Figure 3 (A-C): MR brain axial T2 and coronal FLAIR images of a 16-year-old male child with NF1 showing multiple areas of signal alternation (white arrows) appearing hyperintense on T2/FLAIR in brain stem (A), left ganglio-capsular region (B), and in left cerebellar hemisphere (C).These represent NF1 spots/Unidentified bright objects (UBO)

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Neurofibromas (NFs) are commonly seen in NF1 patients. They may be localized discrete NFs or diffuse plexiform NFs (PNFs). NFs most often involve the scalp, orbits, neck, spine, and paraspinal soft tissues. They are hypointense on T1W and hyperintense on T2W MR images with strong heterogeneous post contrast enhancement. They may show the typical “target sign” with a hyperintense rim and relatively hypointense center on T2W images. PNFs are most common in the orbits and are seen as poorly marginated infiltrative masses involving the extra ocular muscles, orbital fat, and eyelid [Figure 4]. Involvement of skull base and adjacent neck spaces is commonly seen. Malignant peripheral nerve sheath tumors can arise in approximately 10% of PNFs and often difficult to distinguish from the parent tumor on imaging.[5]
Figure 4 (A and B): T2W axial (A) and T1 fat-saturated post contrast axial (B) MR images of a one-year-old child with NF1 showing right-sided ocular globe enlargement (Buphthalmos) and plexiform neurofibroma as enhancing T2 hyperintense soft tissue in right infratemporal region with involvement of extraconal orbital compartment and right cavernous sinus

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Another characteristic finding of NF1 is bony dysplasia involving greater wing of sphenoid. Noncontrast CT scan demonstrates hypoplastic sphenoid wing with widening of orbital fissure and enlarged middle cranial fossa [Figure 5]. Exophthalmos may result from protrusion of anterior temporal lobe. Other orbital findings include buphthalmos (globe enlargement) and plexiform neurofibromas.
Figure 5 (A and B): Axial CT image (A) in bone window setting of an 8-year-old girl child with NF1 reveals anterior displacement and thinning of the sphenoid bone on the right side (white arrow). 3D Volume rendered reconstructed CT image (B) of the same patient showing dysplasia of right sphenoid bone. Enlargement of the right middle cranial fossa as a result of greater sphenoid wing dysplasia is also visible

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II. Spinal and other manifestations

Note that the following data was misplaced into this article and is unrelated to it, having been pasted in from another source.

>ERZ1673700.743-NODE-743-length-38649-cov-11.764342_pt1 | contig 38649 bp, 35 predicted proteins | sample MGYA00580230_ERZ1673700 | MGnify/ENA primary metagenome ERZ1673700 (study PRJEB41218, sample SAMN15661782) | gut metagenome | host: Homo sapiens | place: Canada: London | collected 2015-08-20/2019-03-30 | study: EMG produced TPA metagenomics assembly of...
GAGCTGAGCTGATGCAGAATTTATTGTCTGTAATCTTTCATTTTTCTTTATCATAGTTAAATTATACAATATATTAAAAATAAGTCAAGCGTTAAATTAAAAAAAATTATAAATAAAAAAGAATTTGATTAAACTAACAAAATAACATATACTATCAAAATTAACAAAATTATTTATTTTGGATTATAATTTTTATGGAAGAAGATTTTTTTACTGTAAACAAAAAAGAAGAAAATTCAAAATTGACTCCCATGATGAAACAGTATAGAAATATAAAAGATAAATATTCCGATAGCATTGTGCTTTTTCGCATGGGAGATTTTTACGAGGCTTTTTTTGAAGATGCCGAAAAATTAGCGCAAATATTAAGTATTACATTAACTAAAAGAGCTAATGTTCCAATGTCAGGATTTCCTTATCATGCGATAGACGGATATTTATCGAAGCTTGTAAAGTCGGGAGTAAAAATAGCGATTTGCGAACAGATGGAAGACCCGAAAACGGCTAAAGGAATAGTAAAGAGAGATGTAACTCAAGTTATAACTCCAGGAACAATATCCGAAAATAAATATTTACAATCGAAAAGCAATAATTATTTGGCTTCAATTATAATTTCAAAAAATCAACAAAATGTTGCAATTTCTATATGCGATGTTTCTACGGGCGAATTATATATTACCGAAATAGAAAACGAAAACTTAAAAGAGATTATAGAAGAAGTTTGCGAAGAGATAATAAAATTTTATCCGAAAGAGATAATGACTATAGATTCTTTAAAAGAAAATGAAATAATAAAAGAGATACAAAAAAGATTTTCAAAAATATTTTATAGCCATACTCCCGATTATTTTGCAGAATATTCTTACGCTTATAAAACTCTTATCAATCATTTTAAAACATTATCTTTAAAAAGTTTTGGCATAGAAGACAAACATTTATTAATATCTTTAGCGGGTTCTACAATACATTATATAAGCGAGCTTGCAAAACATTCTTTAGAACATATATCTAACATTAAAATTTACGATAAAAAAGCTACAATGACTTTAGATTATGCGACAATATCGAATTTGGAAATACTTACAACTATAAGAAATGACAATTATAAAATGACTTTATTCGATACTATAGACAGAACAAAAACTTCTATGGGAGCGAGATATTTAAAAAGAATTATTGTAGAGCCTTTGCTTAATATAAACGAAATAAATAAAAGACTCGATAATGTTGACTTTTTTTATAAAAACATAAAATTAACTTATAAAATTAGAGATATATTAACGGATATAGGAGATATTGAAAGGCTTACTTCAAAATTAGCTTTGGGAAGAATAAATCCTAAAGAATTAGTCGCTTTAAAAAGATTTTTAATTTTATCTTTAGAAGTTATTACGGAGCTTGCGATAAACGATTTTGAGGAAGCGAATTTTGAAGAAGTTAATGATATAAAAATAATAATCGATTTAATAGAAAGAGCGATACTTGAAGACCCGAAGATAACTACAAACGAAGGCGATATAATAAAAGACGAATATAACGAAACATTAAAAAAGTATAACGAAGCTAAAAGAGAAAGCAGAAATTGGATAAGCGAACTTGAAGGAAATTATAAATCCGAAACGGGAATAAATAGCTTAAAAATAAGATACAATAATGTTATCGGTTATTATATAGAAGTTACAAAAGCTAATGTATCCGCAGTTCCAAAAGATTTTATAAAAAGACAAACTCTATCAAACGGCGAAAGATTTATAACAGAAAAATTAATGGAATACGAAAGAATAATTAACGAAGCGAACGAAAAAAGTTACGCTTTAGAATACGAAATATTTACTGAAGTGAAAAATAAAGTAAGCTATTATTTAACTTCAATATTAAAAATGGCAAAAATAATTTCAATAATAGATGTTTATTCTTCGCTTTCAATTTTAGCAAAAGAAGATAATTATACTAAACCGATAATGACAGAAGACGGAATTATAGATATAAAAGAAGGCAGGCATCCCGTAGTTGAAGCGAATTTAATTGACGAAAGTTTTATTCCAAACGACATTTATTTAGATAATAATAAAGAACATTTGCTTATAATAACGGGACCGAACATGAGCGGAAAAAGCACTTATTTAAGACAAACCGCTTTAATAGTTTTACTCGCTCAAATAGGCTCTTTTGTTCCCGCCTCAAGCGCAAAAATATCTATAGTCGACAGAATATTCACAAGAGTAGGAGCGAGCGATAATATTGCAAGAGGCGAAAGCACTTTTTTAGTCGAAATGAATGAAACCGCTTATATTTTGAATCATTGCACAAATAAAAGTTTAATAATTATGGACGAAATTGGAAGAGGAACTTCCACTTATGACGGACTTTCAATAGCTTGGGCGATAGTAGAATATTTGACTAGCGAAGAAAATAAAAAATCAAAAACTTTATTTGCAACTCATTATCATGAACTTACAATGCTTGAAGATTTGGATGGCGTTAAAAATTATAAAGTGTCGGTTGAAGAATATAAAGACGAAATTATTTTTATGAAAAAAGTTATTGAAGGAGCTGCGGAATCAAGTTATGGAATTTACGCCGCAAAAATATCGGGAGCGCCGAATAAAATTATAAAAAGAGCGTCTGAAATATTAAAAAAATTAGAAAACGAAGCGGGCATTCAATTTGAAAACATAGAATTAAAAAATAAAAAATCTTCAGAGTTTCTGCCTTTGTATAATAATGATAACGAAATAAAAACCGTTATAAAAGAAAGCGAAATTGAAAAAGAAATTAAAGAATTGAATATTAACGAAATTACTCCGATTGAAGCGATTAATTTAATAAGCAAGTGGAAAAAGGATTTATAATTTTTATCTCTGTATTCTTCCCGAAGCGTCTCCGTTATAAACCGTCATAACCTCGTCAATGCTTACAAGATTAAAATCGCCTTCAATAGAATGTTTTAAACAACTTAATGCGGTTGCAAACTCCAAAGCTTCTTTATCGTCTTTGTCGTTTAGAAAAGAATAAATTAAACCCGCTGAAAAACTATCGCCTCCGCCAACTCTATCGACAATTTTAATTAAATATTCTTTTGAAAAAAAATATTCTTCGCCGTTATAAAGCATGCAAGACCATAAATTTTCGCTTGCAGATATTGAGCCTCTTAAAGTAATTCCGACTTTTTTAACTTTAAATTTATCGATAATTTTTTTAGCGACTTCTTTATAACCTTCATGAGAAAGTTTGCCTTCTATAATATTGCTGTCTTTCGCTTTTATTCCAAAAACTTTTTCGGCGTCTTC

Multiple bilateral intraspinal and paraspinal neurofibromas are commonly seen. Both intradural and extradural spinal lesions extend along the neural foramina with secondary enlargement of these foramina [Figure 6]. Other manifestations include kyphoscoliosis, dural ectasia with posterior vertebral body scalloping [Figure 6], and lateral thoracic meningoceles. Extra CNS manifestations include cutaneous neurofibromas, pseudoarthroses and bowing of the long bones of extremities [Figure 7], ribbon-like ribs, and overgrowth of all or a portion of a limb.
Figure 6 (A and B): Sagittal bone window CT image (A) of a patient with NF1 showing posterior vertebral body scalloping due to dural ectasia. Post contrast coronal CT images (B) showing hypodense neurofibromas along spinal nerves in bilateral paraspinal location with widening of neural foramina

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Figure 7: Lateral radiograph of right leg of a child showing the bowing of tibia with pseudoarthrosis formation

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2. Neurofibromatosis type 2 (NF2)

Like NF1, NF2 is an autosomal dominant disorder with mutation of NF2 gene on chromosome 22q12. However, cutaneous manifestations are relatively uncommon in NF2. The prevalence of NF2 is much lower, about 1 in 25000–40,000.[2],[6] Diagnostic criteria are described in [Table 2].
Table 2: Diagnostic criteria of Neurofibromatosis type 2 (NF2)

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I. Intracranial manifestations

CNS lesions are virtually present in all patients of NF2. The characteristic lesions are schwannomas of multiple cranial nerves most commonly vestibular nerve followed by trigeminal and oculomotor nerves. Bilateral vestibular schwannomas are pathognomonic of NF2. MR scan shows mass in cerebellopontine angle cistern with widening of internal auditory canal (Ice-cream cone appearance). They are characteristically bright on T2W, iso to hypointense on T1W MR Images with strong homogeneous contrast enhancement, although cystic changes are seen in some cases [Figure 8]. CISS or SPACE MR sequences are useful in better delineation of small tumors within the internal auditory canal.
Figure 8 (A and B): T2W axial MR image (A) of a patient with NF2 showing typical hyperintense bilateral vestibular schwannomas. There is also associated hydrocephalus. Post contrast image (B) shows relatively heterogeneous intense enhancement

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Meningiomas occur in approximately 50% patients with NF2.[2] They are multiple and frequently located along falx cerebri and cerebral convexity. CT typically shows hyperdense extraxial mass lesions with areas of calcification and associated hyperostosis of adjacent skull. On MRI, they are typically isointense on both T1W and T2W images, with avid and homogeneous contrast enhancement [Figure 9]. Lateral ventricle is the common intraventricular location; they may be associated with choroid plexus enlargement and calcification [Figure 10].